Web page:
By Phil LoPiccolo, Editor-in-Chief
Among the noteworthy developments to be discussed at this year’s International Interconnect Technology Conference (IITC, June 4-6 in Burlingame, CA) are advances in fabricating carbon nanotubes (CNTs) for use in via applications. Presentations on the topic will include a paper from MIRAI-Selete that describes a novel process for forming CNT vias, and reports CNT interconnect performance characteristics that would meet requirements for the 32nm node and beyond. In related work, a team from Rensselaer Polytechnic Institute (RPI) will present a technique to increase the density of post-growth CNT bundles to improve conductivity, potentially beyond that of copper.
Much attention has been focused recently on replacing copper with CNT bundles for interconnect applications, given CNTs’ excellent electrical properties. They are among the few materials that could exceed the 1×107A/cm2 current density that the ITRS says will be needed at the 32nm generation;they appear to exhibit ballistic conduction, whereby electron scattering from defects or impurities is absent or negligible; and they have the potential to be grown in via holes with high aspect ratios, without the complications of copper deposition.
Last year, Fujitsu reported selective growth of vertical CNT bundles in 40nm via holes uniformly across 300mm wafers at temperatures of ~450°C, moving closer to matching the resistance of copper at CMOS-compatible growth temperatures of 400°C (See SST Tech News, Dec 2006, pg. 22.) Building on that work, a team at MIRAI-Selete in Japan is now reporting it has designed a damascene process for fabricating vertically aligned, multi-walled nanotubes (MWNTs) with 10nm dia. and a density of 3×1011/cm2 in 160nm dia. via holes. Once the via holes are formed over bottom Cu interconnect, and barrier and contact layers are deposited, MWNTs are grown not only in the via holes, but also across the entire substrate surface, using Cobalt catalyst nanoparticle deposition and thermal CVD at 450oC (see images above). After a spin-on glass coating is applied, CMP processing shaves off the excess CNTs, and the top Cu interconnect is formed.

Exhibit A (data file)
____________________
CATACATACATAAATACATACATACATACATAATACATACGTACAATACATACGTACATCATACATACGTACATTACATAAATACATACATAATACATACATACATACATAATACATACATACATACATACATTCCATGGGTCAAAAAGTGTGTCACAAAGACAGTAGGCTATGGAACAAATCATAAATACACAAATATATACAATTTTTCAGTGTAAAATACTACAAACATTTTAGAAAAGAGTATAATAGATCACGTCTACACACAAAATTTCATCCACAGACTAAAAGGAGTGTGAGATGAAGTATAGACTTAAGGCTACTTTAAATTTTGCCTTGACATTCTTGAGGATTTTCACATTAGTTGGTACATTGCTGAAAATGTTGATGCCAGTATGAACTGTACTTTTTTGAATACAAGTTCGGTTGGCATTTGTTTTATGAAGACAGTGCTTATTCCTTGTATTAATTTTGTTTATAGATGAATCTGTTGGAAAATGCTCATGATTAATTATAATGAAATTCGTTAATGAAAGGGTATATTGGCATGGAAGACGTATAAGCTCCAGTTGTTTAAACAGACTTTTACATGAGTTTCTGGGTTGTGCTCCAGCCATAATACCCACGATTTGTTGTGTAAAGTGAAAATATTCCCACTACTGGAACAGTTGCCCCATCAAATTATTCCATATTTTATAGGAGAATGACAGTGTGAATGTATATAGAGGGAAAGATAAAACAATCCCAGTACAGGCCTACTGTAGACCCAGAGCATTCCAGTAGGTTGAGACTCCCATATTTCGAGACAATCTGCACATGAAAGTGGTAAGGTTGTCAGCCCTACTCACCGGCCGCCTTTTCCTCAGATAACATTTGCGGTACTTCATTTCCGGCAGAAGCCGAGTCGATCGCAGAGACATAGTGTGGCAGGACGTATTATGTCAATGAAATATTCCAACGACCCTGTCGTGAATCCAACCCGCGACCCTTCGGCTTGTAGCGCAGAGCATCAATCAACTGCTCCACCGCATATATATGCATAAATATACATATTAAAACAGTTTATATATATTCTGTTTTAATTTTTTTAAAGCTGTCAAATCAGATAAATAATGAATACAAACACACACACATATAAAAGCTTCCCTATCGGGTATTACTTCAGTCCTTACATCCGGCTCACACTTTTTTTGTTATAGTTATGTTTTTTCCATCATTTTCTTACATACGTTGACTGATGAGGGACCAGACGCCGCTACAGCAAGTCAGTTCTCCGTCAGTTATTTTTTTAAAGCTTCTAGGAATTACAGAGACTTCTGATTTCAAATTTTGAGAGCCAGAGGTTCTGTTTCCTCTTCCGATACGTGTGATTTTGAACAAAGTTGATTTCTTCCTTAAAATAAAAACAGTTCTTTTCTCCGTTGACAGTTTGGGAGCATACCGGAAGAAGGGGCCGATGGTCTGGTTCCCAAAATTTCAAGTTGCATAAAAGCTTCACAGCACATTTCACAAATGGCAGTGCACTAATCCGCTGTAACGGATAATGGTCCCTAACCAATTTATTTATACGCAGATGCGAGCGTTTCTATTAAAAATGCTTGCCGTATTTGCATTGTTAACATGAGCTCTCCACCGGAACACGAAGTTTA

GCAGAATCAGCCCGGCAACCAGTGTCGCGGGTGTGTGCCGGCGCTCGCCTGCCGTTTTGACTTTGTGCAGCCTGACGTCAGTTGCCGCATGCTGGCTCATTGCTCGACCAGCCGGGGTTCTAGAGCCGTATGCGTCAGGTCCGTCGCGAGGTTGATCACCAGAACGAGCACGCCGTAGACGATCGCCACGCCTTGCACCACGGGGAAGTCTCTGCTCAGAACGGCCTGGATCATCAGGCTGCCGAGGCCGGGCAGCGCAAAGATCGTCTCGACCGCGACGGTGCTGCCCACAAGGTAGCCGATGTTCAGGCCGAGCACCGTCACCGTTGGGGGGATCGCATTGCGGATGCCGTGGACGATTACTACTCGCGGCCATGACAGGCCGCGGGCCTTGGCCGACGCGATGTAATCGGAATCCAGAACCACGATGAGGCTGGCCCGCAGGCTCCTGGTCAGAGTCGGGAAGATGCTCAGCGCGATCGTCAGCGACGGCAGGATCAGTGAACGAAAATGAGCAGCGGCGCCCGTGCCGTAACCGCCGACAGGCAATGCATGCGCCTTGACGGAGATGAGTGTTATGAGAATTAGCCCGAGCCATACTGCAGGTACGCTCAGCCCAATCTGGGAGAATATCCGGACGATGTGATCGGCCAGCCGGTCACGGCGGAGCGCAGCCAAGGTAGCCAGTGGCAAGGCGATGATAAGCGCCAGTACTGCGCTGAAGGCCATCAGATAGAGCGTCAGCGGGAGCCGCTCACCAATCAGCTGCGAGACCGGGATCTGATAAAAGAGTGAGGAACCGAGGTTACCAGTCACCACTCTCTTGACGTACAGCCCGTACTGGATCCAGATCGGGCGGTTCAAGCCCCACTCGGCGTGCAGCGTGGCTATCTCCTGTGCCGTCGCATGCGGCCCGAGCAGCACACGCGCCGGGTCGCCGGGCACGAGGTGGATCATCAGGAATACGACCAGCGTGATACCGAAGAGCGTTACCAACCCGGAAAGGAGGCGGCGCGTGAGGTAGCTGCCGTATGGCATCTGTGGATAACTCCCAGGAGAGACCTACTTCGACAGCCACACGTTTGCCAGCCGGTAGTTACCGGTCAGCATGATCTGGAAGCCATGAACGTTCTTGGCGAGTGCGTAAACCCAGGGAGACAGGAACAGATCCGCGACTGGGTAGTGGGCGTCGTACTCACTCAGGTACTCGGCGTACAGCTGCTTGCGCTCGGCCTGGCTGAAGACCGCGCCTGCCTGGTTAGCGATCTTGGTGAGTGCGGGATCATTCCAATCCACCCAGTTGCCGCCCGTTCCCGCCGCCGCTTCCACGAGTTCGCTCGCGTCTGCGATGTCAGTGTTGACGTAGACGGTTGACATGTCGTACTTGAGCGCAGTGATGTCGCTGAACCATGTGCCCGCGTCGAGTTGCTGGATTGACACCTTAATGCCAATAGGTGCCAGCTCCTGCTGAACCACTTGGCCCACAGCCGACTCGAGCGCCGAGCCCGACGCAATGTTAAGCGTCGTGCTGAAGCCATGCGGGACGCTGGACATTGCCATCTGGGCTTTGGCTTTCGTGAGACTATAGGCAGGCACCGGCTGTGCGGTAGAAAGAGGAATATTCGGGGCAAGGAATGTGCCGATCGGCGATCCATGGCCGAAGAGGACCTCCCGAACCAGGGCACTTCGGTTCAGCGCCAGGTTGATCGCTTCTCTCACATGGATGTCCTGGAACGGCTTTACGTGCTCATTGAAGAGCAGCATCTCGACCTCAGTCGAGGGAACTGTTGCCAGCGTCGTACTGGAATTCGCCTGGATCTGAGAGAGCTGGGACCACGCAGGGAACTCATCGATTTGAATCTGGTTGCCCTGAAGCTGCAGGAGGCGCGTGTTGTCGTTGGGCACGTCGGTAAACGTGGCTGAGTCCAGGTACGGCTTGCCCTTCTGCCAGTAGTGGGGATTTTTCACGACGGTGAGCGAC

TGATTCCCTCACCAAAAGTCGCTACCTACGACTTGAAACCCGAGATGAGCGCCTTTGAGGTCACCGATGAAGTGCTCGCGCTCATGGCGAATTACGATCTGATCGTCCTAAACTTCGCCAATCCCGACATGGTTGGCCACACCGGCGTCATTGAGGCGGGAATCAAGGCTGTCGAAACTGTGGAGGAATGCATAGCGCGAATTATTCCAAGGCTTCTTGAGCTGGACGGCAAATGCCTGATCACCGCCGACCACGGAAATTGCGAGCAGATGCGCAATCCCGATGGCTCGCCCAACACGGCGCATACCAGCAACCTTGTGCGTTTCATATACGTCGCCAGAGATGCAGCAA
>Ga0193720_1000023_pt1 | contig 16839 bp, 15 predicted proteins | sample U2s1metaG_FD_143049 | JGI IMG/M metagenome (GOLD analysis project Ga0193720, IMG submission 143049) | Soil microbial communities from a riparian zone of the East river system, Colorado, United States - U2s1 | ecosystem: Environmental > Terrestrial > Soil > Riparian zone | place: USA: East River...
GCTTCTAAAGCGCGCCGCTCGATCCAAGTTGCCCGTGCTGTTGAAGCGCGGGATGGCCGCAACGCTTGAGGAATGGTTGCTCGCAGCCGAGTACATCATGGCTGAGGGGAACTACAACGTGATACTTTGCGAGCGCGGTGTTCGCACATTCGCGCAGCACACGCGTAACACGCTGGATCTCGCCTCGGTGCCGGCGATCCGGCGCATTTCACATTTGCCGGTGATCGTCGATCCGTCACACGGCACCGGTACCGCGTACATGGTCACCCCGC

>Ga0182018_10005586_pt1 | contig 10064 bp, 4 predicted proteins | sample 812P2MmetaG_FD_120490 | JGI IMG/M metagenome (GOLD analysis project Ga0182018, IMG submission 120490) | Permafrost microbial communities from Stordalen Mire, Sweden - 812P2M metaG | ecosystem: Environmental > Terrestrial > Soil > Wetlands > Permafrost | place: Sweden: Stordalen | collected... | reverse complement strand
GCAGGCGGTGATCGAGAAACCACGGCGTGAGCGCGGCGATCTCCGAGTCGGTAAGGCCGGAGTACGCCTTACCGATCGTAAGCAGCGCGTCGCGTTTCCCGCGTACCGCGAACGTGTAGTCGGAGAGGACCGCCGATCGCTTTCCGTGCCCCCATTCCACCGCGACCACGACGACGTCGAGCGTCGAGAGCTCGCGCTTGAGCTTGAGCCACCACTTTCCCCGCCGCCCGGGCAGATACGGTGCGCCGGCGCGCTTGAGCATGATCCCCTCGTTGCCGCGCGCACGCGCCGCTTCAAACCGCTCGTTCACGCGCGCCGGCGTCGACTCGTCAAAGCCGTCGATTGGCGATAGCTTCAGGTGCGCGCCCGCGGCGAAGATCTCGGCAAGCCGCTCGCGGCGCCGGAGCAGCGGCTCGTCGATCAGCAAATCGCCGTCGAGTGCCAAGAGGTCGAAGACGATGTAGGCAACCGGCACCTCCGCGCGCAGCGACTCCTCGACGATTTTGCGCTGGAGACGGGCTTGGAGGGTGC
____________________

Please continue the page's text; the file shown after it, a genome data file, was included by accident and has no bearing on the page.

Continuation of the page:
Electrical analysis indicates the lowest resistance of CNT vias to date (0.05-ohms), according to the researchers. In addition, an estimated electron mean free path of about 80nm corresponds to the via height predicted for 32nm node technology in ~2013.
In other CNT work, a team from RPI in Troy, NY, will discuss a method to significantly increase the site density, and thereby further reduce the resistance, of CNT bundles. A technique to grow closely packed CNT bundles has proven elusive, so the RPI group focused instead on densifying bundles that have already been grown. CVD-grown, vertically oriented CNTs are immersed in an organic solvent; when the solvent evaporates, the individual nanotubes reportedly aggregate into higher-density bundles by capillary coalescence and remain together by van der Waals forces (see image below).
According to the team, the technique increases the density of the bundles by a factor of 5x-25x, depending on bundle height, dia., pitch, and specific CNT properties. Using CMP to remove the ends of the densified CNTs creates cylindrical or nail-shaped bundles that can be used as building blocks for CNT interconnects, the researchers explain, adding that CNT bundless are a promising candidate for next-generation IC interconnect largely because they can carry a high current density (~109 A/cm2) and demonstrate ballistic transport. Moreover, they note that CNTs can potentially have higher conductivity than copper if they are closely packed, given that denser CNTs means more conduction channels are available, and thus less resistance is expected. — P.L.